Subject: I have found a CD that I think you would enjoy
6 Sonatas for Solo Violin Op 27
Listen to Samples
This has got to be the best Ysaye recording
(5 out of 5 stars)
"Oscar shumsky just blows my mind away. i mean, i want to be him, but too bad i can't be. I was looking for a recording to listen to cause i was playing Ysaye at the time, and i happened on this recording. After listening to it, i just said, hey i should just quit cause i'm never going to be able to play like that. Shumsky loves to exaggerate but it's always tasteful, unlike what i can do. He seems to have a great grasp of what Ysaye wanted, maybe that's because he learned it directly from the man himself, and besides he's got technique to burn. As musical as you can get with Ysaye, that's always a bonus. Ysaye, my opinion, is mostly technique but there's lots of great humor in it. It's something you just have to listen to understand, i can't explain it. Ysaye teases people through his music. Like i said hard to explain. Enough of all that, I just have to say, Shumsky is the best there is, and if you need something to guide you with your playing or just something to listen to, this is it."
Please Please Me, Oh Yeah
Avid Reader | Franklin, Tn | 10/14/2003
(5 out of 5 stars)
"I can picture the artist in a large bullpen with the surrounding crowd cheering Ole` as he works furiously through these six pinnacles of the Romantic violin. The object of anyone playing the Ysaye sonatas is not to make it appear difficult but it is nearly impossible to pull that off due to the extraordinary demands placed on the artist.The individual sonatas differ as to style since they were written and dedicated to individual violinists of his day based on their playing characteristics. The first sets the tone (pardon the pun). It is alternatively wild, lyrical, furious, poetic and amazing in the sounds it evokes. A perfect start. And what can one say about the famous Obsession (#2) and in particular the final "Les Furies", perhaps the most outstanding movement in the string literature. Shumsky seems to become the designated artist, assuming seering, shocking and wonderfully Ysaye-like qualities in his technical brilliance and that elusive "longing". These pieces are extremely showy but always within the framework of the piece itself. Several have an almost hypnotic quality that seems to mesmerize after a minute or two. The sound here is exquisite, as nearly perfect as possible. I have other records of the set but this one takes the Grand Prize. Bravo!!"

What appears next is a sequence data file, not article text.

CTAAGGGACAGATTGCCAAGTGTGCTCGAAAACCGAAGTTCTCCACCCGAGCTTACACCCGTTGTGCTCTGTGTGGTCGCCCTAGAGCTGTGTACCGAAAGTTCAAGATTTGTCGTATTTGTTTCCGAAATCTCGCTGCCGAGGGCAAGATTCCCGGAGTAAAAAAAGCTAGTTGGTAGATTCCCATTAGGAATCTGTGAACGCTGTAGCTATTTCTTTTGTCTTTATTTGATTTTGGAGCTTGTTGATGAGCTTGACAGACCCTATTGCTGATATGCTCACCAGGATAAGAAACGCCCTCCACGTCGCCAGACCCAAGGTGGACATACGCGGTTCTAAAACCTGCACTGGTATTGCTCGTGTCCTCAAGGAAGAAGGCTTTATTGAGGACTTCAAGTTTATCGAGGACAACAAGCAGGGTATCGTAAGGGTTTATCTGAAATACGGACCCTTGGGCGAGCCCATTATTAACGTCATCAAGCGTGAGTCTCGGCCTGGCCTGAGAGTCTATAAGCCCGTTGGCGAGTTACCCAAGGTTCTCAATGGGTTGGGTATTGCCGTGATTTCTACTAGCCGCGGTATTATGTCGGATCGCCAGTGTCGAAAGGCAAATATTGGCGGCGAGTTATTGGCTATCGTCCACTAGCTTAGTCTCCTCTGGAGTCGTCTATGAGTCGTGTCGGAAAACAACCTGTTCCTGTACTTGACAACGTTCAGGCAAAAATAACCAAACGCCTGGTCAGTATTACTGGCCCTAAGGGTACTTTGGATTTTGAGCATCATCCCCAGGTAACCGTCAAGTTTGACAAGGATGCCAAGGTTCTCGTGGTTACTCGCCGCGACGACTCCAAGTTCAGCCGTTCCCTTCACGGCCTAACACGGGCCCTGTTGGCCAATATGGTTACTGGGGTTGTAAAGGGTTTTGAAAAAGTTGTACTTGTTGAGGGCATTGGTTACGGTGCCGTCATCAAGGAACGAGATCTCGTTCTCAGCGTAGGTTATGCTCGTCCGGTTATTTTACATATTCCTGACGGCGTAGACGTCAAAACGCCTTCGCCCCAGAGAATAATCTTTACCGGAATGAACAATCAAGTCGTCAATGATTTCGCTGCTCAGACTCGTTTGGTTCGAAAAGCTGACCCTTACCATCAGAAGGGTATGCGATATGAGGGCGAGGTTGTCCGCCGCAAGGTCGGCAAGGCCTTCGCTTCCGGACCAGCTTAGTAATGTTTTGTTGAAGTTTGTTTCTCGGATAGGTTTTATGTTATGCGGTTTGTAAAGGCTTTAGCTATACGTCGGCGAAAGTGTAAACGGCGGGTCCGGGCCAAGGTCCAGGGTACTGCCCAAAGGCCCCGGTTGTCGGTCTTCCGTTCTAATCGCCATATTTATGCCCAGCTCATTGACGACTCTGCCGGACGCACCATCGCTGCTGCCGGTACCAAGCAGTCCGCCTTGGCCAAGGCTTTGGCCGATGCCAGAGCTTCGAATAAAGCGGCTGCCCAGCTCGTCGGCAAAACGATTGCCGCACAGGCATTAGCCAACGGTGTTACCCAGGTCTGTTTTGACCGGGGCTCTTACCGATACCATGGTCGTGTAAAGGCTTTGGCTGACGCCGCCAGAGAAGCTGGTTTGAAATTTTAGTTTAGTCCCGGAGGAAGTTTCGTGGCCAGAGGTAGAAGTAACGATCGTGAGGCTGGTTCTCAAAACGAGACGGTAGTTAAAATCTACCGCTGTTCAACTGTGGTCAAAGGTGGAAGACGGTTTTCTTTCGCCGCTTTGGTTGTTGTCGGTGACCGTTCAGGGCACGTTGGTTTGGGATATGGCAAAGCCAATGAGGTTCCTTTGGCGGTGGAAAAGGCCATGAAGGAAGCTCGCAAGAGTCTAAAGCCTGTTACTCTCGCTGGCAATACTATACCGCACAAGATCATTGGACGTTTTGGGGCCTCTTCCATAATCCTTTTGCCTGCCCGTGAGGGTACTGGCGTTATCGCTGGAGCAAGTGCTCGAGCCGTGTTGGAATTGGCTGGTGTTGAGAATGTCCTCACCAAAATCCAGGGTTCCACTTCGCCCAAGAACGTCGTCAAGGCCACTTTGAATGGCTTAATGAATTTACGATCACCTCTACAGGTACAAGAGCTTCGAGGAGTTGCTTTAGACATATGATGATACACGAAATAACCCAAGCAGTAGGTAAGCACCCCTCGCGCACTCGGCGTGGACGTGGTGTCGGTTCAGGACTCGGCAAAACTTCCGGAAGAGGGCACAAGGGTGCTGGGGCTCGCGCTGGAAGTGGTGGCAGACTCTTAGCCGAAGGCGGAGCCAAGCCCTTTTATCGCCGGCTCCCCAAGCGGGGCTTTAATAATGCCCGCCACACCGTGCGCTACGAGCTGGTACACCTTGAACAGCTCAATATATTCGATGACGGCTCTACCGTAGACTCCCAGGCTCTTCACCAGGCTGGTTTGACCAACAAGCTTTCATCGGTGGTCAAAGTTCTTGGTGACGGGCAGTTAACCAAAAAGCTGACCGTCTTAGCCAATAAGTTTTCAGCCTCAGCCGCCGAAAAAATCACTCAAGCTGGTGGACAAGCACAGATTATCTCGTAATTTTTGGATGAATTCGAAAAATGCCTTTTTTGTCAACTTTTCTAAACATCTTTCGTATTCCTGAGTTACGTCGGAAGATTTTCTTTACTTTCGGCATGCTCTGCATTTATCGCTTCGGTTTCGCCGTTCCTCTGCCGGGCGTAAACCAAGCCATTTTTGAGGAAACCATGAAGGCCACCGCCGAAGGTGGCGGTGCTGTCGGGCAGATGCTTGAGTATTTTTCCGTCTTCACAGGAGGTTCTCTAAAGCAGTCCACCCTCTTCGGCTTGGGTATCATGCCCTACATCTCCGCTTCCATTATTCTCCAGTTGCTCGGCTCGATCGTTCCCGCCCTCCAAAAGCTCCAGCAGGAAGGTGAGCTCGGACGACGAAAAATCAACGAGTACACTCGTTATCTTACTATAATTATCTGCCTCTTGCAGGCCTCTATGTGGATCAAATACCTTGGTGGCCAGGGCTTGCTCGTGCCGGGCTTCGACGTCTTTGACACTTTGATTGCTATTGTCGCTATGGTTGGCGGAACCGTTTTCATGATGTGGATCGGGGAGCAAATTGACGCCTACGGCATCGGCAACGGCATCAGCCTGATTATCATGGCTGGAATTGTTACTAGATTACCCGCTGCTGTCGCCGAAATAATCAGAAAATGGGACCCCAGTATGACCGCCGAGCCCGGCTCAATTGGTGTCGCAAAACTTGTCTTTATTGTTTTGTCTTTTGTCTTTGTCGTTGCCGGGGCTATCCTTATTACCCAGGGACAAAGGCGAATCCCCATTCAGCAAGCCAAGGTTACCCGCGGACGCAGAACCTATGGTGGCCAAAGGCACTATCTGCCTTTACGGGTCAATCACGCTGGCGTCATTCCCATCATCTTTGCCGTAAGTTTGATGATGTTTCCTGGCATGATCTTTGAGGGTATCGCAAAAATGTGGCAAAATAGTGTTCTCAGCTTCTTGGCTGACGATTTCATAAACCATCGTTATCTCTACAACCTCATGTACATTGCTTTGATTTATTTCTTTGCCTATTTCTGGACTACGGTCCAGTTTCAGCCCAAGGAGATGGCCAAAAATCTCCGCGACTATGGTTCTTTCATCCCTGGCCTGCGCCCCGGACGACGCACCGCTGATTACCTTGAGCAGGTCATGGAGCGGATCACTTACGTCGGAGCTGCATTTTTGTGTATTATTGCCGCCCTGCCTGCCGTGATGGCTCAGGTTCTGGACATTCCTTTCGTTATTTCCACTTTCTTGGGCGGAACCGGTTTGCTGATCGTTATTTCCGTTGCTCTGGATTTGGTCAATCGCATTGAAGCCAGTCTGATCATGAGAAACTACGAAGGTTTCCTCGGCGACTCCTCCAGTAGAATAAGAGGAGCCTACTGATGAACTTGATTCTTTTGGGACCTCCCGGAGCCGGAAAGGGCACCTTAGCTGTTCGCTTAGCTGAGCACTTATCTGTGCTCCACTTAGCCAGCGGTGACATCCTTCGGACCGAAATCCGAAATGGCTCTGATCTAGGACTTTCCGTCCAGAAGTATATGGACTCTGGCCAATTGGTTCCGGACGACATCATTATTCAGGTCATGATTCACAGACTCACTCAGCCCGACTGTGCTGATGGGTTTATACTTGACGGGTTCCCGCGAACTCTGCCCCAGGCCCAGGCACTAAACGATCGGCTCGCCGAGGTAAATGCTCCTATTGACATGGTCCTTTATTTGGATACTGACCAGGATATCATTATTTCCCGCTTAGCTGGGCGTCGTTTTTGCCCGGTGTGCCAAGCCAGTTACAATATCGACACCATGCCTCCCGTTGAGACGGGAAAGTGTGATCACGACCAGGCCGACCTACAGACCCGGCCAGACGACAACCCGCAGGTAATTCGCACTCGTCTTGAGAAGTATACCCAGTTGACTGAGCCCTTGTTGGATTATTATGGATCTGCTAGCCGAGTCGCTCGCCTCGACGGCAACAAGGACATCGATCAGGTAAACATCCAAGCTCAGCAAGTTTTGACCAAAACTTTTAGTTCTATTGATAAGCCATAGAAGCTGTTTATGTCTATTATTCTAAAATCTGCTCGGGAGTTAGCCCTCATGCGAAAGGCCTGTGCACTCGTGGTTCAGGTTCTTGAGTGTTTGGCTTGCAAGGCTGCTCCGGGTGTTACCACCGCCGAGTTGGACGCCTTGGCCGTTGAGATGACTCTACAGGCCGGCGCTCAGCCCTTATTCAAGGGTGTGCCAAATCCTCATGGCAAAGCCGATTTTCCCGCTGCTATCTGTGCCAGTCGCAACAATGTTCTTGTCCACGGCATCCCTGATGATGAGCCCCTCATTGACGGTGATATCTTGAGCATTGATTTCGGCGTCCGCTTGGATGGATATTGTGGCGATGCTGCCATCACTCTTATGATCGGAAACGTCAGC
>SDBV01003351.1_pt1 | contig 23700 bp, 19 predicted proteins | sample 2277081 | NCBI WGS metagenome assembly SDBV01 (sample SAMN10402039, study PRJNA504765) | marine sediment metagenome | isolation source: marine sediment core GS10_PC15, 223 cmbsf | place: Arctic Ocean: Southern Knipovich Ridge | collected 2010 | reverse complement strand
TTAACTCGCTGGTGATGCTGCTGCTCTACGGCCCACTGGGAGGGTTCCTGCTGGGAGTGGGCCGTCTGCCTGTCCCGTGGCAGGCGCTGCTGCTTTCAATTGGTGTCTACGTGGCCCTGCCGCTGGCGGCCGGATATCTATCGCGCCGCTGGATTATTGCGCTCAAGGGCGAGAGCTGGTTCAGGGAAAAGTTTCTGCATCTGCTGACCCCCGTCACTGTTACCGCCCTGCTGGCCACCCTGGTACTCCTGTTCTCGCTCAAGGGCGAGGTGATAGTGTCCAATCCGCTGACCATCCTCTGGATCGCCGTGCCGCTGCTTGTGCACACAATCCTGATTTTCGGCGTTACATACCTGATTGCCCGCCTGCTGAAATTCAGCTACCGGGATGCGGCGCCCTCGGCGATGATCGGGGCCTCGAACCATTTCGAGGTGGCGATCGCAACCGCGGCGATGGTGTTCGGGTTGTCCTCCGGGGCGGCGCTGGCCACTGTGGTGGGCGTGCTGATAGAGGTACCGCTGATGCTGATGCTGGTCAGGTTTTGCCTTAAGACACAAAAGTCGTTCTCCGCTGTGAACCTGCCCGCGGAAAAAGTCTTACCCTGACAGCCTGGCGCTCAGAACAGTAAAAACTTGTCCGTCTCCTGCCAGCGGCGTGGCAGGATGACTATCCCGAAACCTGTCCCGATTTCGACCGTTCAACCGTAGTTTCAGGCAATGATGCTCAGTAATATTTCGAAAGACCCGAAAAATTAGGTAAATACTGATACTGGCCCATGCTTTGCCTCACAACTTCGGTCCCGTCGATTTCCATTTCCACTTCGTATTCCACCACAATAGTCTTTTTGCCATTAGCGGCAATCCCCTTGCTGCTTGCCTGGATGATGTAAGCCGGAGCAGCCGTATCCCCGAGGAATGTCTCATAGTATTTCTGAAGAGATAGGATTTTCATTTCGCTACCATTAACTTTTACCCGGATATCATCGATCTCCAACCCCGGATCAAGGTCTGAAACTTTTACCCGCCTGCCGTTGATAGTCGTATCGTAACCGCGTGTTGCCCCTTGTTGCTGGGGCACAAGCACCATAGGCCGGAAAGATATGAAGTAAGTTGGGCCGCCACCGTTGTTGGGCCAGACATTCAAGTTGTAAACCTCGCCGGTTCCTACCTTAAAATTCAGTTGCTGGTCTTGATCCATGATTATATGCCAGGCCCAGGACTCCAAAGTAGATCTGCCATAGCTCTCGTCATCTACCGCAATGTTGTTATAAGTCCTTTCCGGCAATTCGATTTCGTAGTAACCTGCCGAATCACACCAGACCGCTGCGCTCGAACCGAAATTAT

Stephen Andrew Green | 11/16/2004
(4 out of 5 stars)
"I just finished a "round" of music, and my teacher and I sat down to discuss what I'm going to be playing next. She recommended that I start playing the Ysaye sonata cycle, and she just happened to have this recording. We listened to the whole thing in her studio, and just... WOW. This performance of his is absolutely INCREDIBLE. After hearing his unaccompanied Bach (which I think is THE best recording of those pieces done by ANYBODY), his recording of the Paganini Caprices, and a few Rode etudes( I think he's the only person to have actually recorded those, and they are actually AMAZING to hear in the hands of the right violinist), Its absolutely AMAZING to me that he isn't one of the most sought-after artists of the century. The only recording I have of these pieces is done by Maxim Vengerov (which lacks the first two sonatas...), and while his interpretation is much more Fiery and passionate, it is only on the same level of technical mastery that Shumski displays here. Shumski's interpretation is VERY different, and it is absolutely lovely. I think these two recordings would compliment each other very well, and I hope the Shumski CD becomes available very soon so I can add it to my collection."